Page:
Fogo Island Inn is a timeless piece of architecture designed by Canadian architect Todd Saunders. The contemporary structure, cantilevered on stilts, was designed to resemble a traditional Fogo Island stage, an over-water fishing hut built on stilts. The interiors are warm but contemporary; the finishes, light and modern. The fabrics, wallpapers, and other materials in the décor reflect the seafaring community and the island’s rich history of woodworking and quilting. Guests come from all over the world and often visit in groups. The atmosphere is friendly and welcoming. In the evening, guests gather in the bar or around the fire, and get to know one another, all draped in the euphoria of experiencing this unique place.
This Place Is Perfect For
Adventure seekers. Nature enthusiasts. Design lovers. Experiential travelers.
But Not So Perfect For
Children. While the inn does not discourage young travelers and has a children's program, the atmosphere is oriented toward adult guests.
Number of Rooms
29 rooms with floor-to-ceiling windows appointed to take in the commanding views of the north Atlantic. Every room is furnished with furniture made by Fogo Island woodworkers and decorated with fabrics and quilts made by local artisans. Some rooms have wood-burning stoves to turn cold nights cozy, and all rooms have heated toilets.
What’s on Site
Beyond the guest rooms, restaurant, and bar, the inn has a number of spaces for communal use. On the rooftop is an expansive sauna and two hot tubs. After a day of hiking and exploring, a soak in the tub with an endless view of the sea is an absolute must. A cinema on the second floor routinely shows documentaries about Fogo Island and the development of the inn. The Inn also has a small gym, library, and conference space for small meetings.
In addition to the inn, the Shorefast Foundation and Todd Saunders have built four artist studios on Fogo Island. Throughout the year, the Foundation hosts artists in residence as means of rejuvenating art and culture on Fogo Island. The studios are all accessible by hiking trails.
Food + Drink
Fogo Island Inn is an all-inclusive hotel, which means that all meals, snacks, and non-alcoholic beverages are included in the cost. However, should you choose to eat at one of the few restaurants on the island, tell the restaurant you are staying at the inn, and your meal is covered. Though once you experience your first meal in the inn’s beautiful dining room (oh, the chandeliers!), it’s unlikely that you will venture out. The food at Fogo Island Inn is fabulous. Many ingredients are sourced locally, such as fish, shellfish, root vegetables, and berries. The international wine list is limited, but consider this a great opportunity to taste the excellent wines produced in Canada. After dinner, if weather permits, ask a host to prepare a basket for s’mores and head outside to the fire pit for a little stargazing. In the morning, be sure to taste the fresh pressed juices, and the pancakes are not to be missed!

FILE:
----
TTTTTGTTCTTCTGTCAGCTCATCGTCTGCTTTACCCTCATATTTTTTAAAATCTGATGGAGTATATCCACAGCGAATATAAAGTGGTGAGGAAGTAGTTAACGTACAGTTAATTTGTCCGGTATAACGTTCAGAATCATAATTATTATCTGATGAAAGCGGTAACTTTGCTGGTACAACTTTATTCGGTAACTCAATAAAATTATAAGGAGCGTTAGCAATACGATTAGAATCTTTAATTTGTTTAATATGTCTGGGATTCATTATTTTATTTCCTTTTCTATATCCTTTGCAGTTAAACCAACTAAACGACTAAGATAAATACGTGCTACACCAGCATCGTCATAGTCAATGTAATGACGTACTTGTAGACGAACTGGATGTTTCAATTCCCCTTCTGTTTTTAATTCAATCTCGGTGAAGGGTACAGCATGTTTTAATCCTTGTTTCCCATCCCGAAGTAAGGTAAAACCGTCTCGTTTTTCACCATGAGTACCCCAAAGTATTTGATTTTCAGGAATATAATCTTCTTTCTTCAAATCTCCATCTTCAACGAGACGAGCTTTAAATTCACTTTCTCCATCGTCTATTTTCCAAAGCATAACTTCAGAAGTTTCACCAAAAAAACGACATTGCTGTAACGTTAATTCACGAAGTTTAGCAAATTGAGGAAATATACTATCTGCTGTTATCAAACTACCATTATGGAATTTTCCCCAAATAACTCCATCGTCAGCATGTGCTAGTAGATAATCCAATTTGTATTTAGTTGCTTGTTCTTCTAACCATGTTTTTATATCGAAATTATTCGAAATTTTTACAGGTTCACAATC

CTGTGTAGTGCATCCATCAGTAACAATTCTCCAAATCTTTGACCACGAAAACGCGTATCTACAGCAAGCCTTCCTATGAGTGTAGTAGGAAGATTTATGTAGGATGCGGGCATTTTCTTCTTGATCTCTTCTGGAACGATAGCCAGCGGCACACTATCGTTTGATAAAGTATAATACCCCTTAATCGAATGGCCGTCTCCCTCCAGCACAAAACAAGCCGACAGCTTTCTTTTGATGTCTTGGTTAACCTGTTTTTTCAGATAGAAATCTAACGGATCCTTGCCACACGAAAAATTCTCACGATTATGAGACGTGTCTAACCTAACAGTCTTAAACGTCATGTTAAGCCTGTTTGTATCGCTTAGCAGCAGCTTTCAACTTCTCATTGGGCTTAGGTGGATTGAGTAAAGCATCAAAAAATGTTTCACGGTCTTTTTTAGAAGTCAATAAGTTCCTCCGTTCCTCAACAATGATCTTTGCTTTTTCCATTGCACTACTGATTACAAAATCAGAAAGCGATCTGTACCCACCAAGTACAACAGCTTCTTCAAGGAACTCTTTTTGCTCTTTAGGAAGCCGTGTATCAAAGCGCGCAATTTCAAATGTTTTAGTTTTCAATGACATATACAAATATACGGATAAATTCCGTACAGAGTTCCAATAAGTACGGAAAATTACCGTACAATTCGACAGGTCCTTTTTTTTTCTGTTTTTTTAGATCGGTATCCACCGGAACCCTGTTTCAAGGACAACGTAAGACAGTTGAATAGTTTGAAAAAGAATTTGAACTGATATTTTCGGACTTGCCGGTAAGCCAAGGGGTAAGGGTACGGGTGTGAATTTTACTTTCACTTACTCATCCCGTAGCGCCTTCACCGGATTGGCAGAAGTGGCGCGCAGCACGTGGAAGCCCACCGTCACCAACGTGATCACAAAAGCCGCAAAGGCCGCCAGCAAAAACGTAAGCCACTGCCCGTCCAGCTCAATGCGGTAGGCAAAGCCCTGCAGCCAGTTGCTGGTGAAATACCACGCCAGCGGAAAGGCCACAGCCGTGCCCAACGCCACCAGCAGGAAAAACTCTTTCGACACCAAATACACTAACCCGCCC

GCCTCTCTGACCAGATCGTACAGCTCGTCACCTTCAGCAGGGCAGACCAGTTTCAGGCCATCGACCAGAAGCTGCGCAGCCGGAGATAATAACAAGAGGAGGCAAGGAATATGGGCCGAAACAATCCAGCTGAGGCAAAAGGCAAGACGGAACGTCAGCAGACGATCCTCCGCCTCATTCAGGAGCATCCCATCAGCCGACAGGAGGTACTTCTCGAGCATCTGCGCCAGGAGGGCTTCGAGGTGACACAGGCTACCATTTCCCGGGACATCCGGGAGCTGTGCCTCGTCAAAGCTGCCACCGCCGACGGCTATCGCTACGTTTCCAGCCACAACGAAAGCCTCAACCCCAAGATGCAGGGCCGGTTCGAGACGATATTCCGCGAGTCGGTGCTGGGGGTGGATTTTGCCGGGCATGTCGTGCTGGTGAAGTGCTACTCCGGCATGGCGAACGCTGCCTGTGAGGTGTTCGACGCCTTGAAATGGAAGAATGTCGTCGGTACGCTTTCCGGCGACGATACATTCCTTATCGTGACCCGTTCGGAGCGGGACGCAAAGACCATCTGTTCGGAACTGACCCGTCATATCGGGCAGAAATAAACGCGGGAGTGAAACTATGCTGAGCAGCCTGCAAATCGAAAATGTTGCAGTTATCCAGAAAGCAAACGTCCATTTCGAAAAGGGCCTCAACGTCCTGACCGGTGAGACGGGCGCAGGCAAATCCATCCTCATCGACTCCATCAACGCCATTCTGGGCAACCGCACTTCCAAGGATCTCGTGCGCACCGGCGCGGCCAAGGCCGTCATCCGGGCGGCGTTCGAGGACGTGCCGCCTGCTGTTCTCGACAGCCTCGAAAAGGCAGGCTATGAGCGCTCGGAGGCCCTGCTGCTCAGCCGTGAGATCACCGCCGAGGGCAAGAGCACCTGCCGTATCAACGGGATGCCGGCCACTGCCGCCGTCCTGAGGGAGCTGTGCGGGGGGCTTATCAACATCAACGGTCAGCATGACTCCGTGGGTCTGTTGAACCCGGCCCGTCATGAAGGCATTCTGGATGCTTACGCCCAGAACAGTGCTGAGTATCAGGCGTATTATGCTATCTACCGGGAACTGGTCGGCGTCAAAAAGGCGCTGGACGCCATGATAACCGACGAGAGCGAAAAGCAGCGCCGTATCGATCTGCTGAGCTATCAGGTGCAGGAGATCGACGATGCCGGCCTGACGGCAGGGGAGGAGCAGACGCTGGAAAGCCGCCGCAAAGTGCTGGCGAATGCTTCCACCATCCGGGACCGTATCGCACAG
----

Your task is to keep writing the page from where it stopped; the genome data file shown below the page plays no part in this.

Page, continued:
WiFi is complimentary and plentiful. There are no coffee makers in the room, but before guests awake, a basket of coffee, fresh-pressed juice, and pastries is left outside the door to encourage guests to wake up at their own pace. Some rooms are equipped with wood-burning stoves, which a host will happily set and light.
There are none. Except that once you come here, you’ll never want to leave.
Once at the inn, a car is no longer necessary. Whenever you want to leave the property, a host will hand you the keys to one of the inn’s white SUVs along with a full, reusable water bottle. At the end of your stay, the valet will park your car in the ferry line the night before your departure to make sure that you don’t miss the ferry.
If you visit in summer and the sun is shining, join Fogo Islanders for a swim at Sandy Cove where the fine, sandy beach will momentarily transport you to the Caribbean. Don’t turn down an invitation to a Shed Party, a small gathering of locals in a backyard shed (a.k.a. man cave) where live music and other entertainment carries on.
During the months when weather permits, hiking is a great way to explore the island, and Sandra and Rosemarie will be happy to suggest trails based on skill and distance. Most trails are easily accessible and well kept to accommodate all levels of outdoor enthusiasts.
PLAN YOUR TRIP
How to Get Here
Arriving at Fogo Island Inn is no easy task, which is part of its charm. The easiest way to get there is to fly from Boston or Toronto, connecting in Halifax, Nova Scotia, to Gander, Newfoundland. Once in Gander, rent a car and drive an hour to meet the Change Islands Ferry that connects with Fogo Island. The inn is a 20-minute drive from the ferry dock. When booking flights, consult , as there are only a few boats to Fogo Island every day. In the event that travel requires an overnight in Gander, the Comfort Inn is a short drive from the airport. If self-driving sounds like a hassle, Fogo Island Inn will happily transport you for an additional cost.
When to Visit
Because of its exposure, Fogo Island experiences . Travelers who visit in May and June will have the privilege of watching icebergs from Greenland float past the hotel, while guests who arrive in July and August can fish, boat, and hike the rugged coastline. I visited in September at the peak of berry-picking season, when the Island’s bogs are covered in low-lying bushes brimming with blueberries, juniper berries, and partridge berries. We spent our days hiking, exploring, and munching on blueberries. Needless to say, whenever you choose to visit Fogo Island, the landscape and weather will determine your experience.